The story of a warning sign at Farringdon station

I noticed a big yellow sign warning at Farringdon Station, giving drivers an important message to do something. When there’s a message added after the fact, whether it’s hand written on a dashboard, a post-it note on a computer monitor or a big poster at a train station, it’s a usually sign there’s a design problem.
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After some research on Wikipedia, the Pantograph is pretty important element of the train as it provides power. In this case, it provides power to the train outside of central London where there’s not a third rail powering the tracks.
pantograph (or “pan“) is an apparatus mounted on the roof of an electric traintram or electric bus[1] to collect power through contact with an overhead catenary wire.
So why is there a warning telling drivers to lower it? What happens if they forget to lower it? After a quick google search, I found an incident at Blackfriars in January 2014 which caused major delays after the holidays and guess which station they were coming from… yep, Farringdon!
‘Today at 10am a Sevenoaks-bound service broke down at Blackfriars railway station after one of the pantographs, used to collect power from overhead lines north of Farringdon, hit the ceiling.
Interesting that a simple warning sign at a station has a much bigger story.
With thoughts of designing experiences and users not reading anything, I question the effectiveness of a sign and trusting that the train driver will read and respond to it every time. It may provide a short term fix but ultimately this needs to be incorporated into the design of the trains and the platform to prevent the train from continuing when the pantograph needs to be lowered.
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iPhone keyboards designed for diverse human needs

Whilst taking the train home the other day, I spotted someone making interesting gestures on their iPhone screen. I was intrigued. It looked like they were using a drawing app but in a text message. Upon closer inspection, I saw that they were writing Chinese characters in a blank space at the bottom of the screen which were then auto-recognised by the phone, presenting a number of characters to select. I found this fascinating.

Apple definitely took a “thinking human” approach for their keyboards and designed with a globally diverse human needs in mind. You can choose from keyboard layouts for Chinese and other languages in your settings. They could’ve easily just offered a single keyboard with Chinese characters mapped to it and left it at that but instead they thought (and most likely observed) how people message each other and created a handwriting focused one as well. Great design.

Apple included this early on iOS software, according to this article on MacRumors: “Apple Includes Chinese Handwriting Recognition in iPhone 2.0 Beta”.

Design observation post each Friday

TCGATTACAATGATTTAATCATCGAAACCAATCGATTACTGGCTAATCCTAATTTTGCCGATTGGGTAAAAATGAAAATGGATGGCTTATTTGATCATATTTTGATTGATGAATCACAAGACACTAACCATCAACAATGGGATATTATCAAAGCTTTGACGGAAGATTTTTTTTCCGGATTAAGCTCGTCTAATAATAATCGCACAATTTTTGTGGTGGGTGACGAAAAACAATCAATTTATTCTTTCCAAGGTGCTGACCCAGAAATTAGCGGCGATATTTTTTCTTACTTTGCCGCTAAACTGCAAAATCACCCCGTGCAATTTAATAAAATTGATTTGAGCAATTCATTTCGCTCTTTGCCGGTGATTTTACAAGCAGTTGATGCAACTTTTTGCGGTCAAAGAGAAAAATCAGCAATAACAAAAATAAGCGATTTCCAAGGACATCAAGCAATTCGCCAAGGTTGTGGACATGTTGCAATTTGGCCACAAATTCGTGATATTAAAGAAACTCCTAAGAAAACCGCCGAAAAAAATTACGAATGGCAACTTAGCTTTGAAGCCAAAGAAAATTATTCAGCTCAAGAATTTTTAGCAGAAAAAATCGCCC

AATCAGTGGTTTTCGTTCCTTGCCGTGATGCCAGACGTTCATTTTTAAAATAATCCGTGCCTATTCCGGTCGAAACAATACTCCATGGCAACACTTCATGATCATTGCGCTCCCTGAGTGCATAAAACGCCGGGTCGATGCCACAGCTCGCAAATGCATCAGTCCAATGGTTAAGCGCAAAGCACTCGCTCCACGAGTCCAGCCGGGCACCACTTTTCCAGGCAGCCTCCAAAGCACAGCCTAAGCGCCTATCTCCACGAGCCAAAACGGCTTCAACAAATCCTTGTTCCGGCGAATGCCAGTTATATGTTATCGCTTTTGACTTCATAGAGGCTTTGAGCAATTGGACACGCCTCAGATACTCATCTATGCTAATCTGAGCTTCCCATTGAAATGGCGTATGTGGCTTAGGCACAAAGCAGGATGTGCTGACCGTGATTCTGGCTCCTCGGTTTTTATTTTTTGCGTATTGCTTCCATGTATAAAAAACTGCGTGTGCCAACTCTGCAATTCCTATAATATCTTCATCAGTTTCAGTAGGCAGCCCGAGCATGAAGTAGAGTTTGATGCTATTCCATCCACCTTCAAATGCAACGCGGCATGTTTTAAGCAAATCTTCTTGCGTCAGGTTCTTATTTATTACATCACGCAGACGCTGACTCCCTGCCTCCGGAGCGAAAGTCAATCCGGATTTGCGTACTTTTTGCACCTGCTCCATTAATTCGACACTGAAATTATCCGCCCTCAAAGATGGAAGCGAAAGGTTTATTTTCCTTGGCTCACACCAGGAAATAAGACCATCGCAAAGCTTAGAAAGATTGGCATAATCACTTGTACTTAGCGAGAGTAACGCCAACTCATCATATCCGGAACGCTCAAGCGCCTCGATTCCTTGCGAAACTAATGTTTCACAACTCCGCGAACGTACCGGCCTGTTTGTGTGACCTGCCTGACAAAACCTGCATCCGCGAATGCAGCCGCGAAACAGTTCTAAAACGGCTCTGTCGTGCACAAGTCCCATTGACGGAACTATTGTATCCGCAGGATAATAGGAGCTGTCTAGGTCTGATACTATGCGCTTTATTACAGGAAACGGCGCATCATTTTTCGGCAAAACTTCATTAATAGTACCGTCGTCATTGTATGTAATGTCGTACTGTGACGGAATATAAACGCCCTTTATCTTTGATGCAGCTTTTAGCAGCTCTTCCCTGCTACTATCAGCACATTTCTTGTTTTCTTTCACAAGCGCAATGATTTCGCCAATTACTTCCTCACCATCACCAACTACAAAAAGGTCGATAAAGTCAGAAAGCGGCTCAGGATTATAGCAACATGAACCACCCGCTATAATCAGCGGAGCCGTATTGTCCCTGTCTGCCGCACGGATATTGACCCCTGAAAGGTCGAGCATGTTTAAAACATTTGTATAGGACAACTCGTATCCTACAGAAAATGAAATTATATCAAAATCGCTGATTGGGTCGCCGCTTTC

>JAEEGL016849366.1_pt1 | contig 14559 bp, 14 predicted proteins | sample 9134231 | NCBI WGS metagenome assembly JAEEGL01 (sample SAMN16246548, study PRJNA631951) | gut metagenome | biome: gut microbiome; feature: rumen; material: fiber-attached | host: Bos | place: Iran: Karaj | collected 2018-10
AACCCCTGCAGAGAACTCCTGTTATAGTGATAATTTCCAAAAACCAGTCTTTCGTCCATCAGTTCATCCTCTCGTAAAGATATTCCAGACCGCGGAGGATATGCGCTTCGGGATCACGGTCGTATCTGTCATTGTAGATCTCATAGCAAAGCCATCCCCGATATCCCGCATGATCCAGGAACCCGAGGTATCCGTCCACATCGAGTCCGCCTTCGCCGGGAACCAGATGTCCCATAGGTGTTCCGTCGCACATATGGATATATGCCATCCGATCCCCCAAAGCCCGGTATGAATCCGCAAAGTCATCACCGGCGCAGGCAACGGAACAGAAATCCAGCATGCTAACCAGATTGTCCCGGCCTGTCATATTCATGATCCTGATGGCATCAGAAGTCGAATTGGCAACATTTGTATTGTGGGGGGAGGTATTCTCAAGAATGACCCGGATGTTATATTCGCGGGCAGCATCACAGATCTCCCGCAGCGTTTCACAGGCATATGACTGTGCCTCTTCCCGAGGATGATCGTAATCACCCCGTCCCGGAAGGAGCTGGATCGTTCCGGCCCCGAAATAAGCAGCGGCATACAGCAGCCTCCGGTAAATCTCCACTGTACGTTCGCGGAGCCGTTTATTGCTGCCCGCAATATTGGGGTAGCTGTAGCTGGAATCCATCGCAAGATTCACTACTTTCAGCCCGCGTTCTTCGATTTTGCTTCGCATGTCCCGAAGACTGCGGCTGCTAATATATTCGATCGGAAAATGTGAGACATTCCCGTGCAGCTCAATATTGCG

I’ve been struggling to consistently post to Thinking Human, even though I have content and ideas in my head. I tell myself that I want to write more but that hasn’t translated into actually doing it. Distractions, excuses and procrastination follow and then weeks go by without me realising. I just looked back and I’ve
only written ONE post in October which I’m disappointed with.

This blog is about learning design through observing and deconstructing digital and physical experiences. I’m keen to focus on this so I’m setting myself a goal of one post per week, on a Friday.

Time to get busy and finish my iPhone post I start writing over a week ago.

Brushing up on my Spanish with DuoLingo

Ahead of our trip to Seville next weekend, I’m brushing up on my Spanish with DuoLingo. I really like the app, its simple, responsive and gives a nice mix of listening, translating and writing.

There’s one feature that I particularly like which I discovered whilst doing my lesson on a busy train in the morning. There are speaking questions but I don’t want to embarrass myself or annoy others on the train with my poor Spanish. DuoLingo designed for this scenario. For any speaking parts, they have a button at the bottom ” can’t talk right now” which skips the question, mutes the speaking questions for an hour and skips to the next question. Very nice!

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‘Rising Chair’ by Robert van Embricqs at the Geffrye Museum, London

Emma and I went to the Geffrye museum near Shoreditch over the weekend and saw a great exhibit on “useful and beautiful contemporary objects for the home.” There was one chair in particular that caught our attention, the Rising Chair by Robert van Embricqs. We both loved the way it folded up flat for storage and then expanded out into a pretty comfortable and very nice looking wooden chair.

See the rising chair in action on YouTube

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Affordance of Woodside Library’s Card Scanner

Affordance

At a very simple level, to afford means to give a clue (Norman, 1988). When the affordances of a physical object are perceptually obvious it is easy to know how to interact with it.

Don Normans’ Design Principles

The library card scanner in the San Mateo County Library in Woodside, CA where my parents have moved to, is a good example of Don Normans design principle of Affordance. It guides the user on how to operate the scanner by showing an image of the library card and exactly where to hold it so it scans.

Great idea!